Covid Jabs May Contaminate Blood Transfusions

The Covid jabs nightmare looks as though it could get a whole lot worse. A Japanese study warns of risks in transfusing blood from COVID vaccine recipients to other patients, indicating it may cause significant health risks, including death. The researchers also call for safety measures to screen and secure the world’s blood supply.

Titled Transfusions of Blood Products Derived from Genetic Vaccine Recipients: Safety Concerns and Proposals for Specific Measures, the paper’s second version posted on Wednesday recalls the “global genetic vaccination program” that had been “rapidly implemented as a fundamental solution” to the coronavirus disease in 2020. The paper’s abstract continues:

However, it has been reported worldwide that the modified mRNAs encoding spike proteins and lipid nanoparticles, which are used as drug delivery systems, not only cause thrombosis and cardiovascular disorders post vaccination, but might also cause diverse diseases involving all organs and systems, including the nervous system.

Based on these reports and the abundant evidence that has come to light in the past few years, this paper aims to draw the attention of medical professionals to the various risks associated with transfusion using blood products derived from long COVID patients or from genetic vaccine recipients, and to make proposals regarding specific inspection items, testing methods, regulations, etc.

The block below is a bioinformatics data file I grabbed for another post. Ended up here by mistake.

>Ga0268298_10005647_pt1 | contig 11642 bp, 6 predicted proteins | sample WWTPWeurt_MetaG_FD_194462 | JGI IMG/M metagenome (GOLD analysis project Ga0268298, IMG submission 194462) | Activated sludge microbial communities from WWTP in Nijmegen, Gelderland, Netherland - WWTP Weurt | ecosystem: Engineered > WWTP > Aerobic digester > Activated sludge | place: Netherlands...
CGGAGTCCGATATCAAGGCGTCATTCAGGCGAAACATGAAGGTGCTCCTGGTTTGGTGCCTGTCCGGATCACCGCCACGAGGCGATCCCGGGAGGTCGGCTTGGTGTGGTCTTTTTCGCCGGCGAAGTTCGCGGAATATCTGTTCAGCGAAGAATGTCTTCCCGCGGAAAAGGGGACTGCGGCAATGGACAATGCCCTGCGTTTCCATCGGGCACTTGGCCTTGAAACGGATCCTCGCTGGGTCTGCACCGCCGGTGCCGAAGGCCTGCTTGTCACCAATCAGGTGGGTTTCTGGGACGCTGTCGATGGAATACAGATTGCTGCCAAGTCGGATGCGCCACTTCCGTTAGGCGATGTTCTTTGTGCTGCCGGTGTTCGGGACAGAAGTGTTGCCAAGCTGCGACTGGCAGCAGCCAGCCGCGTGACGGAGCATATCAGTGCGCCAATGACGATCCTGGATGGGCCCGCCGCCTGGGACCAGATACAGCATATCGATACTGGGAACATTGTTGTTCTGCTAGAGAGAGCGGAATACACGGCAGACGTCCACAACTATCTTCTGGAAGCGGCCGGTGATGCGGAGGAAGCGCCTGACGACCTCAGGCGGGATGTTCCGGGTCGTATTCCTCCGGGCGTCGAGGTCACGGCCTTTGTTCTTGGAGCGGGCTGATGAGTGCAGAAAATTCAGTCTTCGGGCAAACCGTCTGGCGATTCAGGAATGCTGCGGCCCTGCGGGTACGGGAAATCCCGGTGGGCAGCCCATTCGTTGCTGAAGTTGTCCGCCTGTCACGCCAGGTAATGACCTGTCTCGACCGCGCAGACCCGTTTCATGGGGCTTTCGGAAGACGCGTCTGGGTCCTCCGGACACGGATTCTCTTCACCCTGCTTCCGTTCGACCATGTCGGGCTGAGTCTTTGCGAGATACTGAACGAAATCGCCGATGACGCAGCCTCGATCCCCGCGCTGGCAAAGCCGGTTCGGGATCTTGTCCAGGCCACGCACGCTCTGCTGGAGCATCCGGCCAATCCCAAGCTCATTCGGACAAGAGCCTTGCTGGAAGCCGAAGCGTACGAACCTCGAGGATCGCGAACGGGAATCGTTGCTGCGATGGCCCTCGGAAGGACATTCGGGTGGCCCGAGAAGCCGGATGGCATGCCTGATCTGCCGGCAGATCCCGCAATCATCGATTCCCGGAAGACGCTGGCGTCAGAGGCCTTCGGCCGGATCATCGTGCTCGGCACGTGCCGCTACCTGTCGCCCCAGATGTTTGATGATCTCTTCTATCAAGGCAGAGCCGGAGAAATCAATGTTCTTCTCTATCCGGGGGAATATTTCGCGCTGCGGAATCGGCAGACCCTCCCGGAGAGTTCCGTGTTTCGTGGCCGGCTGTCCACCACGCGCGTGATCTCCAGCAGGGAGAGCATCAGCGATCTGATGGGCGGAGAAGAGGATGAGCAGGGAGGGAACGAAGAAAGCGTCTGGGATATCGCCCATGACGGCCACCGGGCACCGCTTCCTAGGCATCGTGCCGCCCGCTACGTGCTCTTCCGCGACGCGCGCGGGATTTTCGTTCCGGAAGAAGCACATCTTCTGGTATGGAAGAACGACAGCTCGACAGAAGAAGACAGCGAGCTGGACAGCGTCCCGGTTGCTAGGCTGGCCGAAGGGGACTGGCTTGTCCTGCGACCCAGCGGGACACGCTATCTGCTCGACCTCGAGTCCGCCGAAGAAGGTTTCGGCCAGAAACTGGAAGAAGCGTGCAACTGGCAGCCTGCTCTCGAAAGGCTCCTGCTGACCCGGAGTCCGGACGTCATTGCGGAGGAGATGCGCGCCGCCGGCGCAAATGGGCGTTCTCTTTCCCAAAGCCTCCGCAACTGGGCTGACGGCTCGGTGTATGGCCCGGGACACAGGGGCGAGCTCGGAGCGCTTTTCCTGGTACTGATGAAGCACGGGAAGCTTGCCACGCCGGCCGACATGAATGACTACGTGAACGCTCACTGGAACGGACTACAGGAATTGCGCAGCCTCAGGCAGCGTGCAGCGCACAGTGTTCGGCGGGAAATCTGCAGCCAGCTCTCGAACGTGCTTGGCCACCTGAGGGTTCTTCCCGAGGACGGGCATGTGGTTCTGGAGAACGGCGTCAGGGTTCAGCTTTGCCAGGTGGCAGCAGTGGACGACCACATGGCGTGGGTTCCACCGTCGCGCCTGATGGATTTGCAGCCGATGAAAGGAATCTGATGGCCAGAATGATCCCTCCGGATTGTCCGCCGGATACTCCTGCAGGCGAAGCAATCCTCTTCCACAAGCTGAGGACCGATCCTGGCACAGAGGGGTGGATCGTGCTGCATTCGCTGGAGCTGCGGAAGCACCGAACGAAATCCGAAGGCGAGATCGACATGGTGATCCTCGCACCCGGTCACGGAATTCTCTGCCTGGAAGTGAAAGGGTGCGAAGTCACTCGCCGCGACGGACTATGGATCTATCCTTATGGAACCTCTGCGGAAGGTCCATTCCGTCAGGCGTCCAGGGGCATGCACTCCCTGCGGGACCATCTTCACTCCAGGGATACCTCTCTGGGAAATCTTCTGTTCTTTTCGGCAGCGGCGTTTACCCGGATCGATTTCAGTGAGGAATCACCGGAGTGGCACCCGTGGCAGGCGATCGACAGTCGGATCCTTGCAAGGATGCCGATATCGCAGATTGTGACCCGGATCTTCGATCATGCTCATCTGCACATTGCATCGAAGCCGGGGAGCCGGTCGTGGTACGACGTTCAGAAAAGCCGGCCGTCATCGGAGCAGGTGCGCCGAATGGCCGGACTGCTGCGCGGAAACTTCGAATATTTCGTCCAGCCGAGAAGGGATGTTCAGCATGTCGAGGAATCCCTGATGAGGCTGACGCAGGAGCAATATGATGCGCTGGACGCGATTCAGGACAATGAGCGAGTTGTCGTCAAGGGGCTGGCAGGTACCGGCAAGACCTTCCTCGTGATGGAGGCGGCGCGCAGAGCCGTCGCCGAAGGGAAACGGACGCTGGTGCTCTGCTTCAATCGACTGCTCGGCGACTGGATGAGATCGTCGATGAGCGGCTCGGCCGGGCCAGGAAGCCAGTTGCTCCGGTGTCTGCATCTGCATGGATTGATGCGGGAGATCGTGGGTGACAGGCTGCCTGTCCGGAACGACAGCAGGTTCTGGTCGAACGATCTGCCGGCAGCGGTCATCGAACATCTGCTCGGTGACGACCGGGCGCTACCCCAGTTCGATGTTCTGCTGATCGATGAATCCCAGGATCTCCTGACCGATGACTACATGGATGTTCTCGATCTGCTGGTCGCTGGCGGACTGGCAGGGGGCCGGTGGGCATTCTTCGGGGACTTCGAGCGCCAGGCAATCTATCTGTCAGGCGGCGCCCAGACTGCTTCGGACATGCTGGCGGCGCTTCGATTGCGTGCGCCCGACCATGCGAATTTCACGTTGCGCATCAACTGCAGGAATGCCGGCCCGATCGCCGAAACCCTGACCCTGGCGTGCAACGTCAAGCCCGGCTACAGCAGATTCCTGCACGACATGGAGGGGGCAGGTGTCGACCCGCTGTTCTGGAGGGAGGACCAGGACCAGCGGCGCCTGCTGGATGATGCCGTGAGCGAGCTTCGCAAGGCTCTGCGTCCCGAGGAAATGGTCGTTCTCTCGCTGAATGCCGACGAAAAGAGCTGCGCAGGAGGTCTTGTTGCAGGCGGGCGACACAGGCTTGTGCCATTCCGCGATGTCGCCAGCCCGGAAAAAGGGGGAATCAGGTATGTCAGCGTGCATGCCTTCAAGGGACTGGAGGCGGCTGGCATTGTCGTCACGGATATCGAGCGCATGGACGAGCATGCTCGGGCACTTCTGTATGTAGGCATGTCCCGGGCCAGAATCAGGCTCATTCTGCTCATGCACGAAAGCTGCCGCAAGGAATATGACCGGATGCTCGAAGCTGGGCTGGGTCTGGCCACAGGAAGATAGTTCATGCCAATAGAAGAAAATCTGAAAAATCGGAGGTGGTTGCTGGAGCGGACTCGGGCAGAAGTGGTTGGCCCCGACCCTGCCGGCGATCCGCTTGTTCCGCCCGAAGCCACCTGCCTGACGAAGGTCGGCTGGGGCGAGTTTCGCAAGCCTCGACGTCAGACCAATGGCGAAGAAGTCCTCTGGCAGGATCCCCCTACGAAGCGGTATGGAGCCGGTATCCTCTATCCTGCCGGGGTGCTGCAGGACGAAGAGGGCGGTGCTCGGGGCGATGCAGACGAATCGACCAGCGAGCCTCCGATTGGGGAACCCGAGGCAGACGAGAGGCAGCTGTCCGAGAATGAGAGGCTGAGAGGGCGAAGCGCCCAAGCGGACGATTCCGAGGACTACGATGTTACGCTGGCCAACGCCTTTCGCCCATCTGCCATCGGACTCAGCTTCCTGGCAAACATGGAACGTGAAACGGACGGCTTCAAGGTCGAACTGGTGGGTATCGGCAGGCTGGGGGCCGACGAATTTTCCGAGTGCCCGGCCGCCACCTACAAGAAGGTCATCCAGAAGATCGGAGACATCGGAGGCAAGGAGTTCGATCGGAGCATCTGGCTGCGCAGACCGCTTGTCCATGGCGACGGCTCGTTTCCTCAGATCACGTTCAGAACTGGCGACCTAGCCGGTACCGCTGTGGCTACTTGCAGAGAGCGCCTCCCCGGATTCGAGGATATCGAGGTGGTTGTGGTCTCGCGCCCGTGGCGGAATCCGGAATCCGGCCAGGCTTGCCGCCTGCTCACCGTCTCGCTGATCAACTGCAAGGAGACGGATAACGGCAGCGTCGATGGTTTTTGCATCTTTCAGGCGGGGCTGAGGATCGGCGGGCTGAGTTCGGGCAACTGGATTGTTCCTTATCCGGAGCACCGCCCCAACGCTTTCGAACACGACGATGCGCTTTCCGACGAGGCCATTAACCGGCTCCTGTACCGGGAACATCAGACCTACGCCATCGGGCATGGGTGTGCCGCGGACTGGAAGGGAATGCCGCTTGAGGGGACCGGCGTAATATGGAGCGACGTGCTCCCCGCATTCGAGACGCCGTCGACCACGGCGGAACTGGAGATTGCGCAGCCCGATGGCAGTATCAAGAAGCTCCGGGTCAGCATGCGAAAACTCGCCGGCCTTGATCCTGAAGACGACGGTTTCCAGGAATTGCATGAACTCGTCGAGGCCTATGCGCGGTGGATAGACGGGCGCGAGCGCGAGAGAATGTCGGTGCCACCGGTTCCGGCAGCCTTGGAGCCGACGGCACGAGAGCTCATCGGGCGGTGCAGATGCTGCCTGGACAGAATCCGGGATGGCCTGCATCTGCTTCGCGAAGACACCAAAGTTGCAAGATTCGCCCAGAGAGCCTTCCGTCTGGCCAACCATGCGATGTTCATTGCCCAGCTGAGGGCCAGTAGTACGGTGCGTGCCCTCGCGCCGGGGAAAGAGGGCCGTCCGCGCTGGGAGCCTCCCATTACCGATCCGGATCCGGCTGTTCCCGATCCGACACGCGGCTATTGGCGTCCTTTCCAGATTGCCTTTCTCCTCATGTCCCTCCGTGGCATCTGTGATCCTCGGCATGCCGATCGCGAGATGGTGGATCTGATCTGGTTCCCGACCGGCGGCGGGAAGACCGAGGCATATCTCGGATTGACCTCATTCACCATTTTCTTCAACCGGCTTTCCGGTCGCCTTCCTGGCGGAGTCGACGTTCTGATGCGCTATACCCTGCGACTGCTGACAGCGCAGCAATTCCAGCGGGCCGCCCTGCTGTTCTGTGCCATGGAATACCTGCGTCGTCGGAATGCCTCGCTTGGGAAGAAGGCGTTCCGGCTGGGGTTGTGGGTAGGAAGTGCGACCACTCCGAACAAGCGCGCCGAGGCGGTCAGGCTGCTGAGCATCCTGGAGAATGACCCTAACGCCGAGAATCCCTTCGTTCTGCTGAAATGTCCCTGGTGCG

In his commentary on the relevance of the study, Dr. Joseph Mercola highlights the paper’s particular attention to the dangers such transfusions may have on neurological health. Blood infected with “prion-like structures” found within the spike protein, produced by these injections, may induce “the misfolding of normal proteins in the brain,” causing disorders.

“Prion diseases are characterized by a long incubation period, followed by rapid progression and high mortality,” he wrote. And the possibility that these spike proteins may include “prion-like domains” raises several concerns.

These include the risk of transmitting of such prion-like structures through blood transfusions with the risk of causing dangerous prion disease in recipients.

“Prion diseases are notoriously difficult to diagnose early, have no cure, and are fatal, making any potential transmission through blood products a significant safety concern,” Mercola wrote.

Furthermore, due to technical challenges and the historical rarity of prion disease, current screening processes do not test for these structures and may thus be inadequate in preventing such transmission.

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